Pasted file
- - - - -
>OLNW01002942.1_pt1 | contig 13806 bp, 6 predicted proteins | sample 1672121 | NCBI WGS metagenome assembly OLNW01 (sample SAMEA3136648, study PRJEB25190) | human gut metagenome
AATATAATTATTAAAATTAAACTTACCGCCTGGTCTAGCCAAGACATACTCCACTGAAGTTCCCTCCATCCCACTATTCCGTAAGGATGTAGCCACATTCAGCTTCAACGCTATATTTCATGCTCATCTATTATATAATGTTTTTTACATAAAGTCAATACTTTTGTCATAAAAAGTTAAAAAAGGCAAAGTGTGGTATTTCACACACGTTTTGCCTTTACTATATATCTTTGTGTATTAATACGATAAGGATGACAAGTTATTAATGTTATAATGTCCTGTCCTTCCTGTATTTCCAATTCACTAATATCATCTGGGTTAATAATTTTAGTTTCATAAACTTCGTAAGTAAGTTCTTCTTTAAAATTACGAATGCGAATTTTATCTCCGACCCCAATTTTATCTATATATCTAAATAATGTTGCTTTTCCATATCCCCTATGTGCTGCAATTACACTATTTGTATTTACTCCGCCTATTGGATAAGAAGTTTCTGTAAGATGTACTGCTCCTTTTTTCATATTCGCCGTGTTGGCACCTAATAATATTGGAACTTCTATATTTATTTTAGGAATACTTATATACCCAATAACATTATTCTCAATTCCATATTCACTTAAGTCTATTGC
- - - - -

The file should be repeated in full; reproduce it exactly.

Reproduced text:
>OLNW01002942.1_pt1 | contig 13806 bp, 6 predicted proteins | sample 1672121 | NCBI WGS metagenome assembly OLNW01 (sample SAMEA3136648, study PRJEB25190) | human gut metagenome
AATATAATTATTAAAATTAAACTTACCGCCTGGTCTAGCCAAGACATACTCCACTGAAGTTCCCTCCATCCCACTATTCCGTAAGGATGTAGCCACATTCAGCTTCAACGCTATATTTCATGCTCATCTATTATATAATGTTTTTTACATAAAGTCAATACTTTTGTCATAAAAAGTTAAAAAAGGCAAAGTGTGGTATTTCACACACGTTTTGCCTTTACTATATATCTTTGTGTATTAATACGATAAGGATGACAAGTTATTAATGTTATAATGTCCTGTCCTTCCTGTATTTCCAATTCACTAATATCATCTGGGTTAATAATTTTAGTTTCATAAACTTCGTAAGTAAGTTCTTCTTTAAAATTACGAATGCGAATTTTATCTCCGACCCCAATTTTATCTATATATCTAAATAATGTTGCTTTTCCATATCCCCTATGTGCTGCAATTACACTATTTGTATTTACTCCGCCTATTGGATAAGAAGTTTCTGTAAGATGTACTGCTCCTTTTTTCATATTCGCCGTGTTGGCACCTAATAATATTGGAACTTCTATATTTATTTTAGGAATACTTATATACCCAATAACATTATTCTCAATTCCATATTCACTTAAGTCTATTGC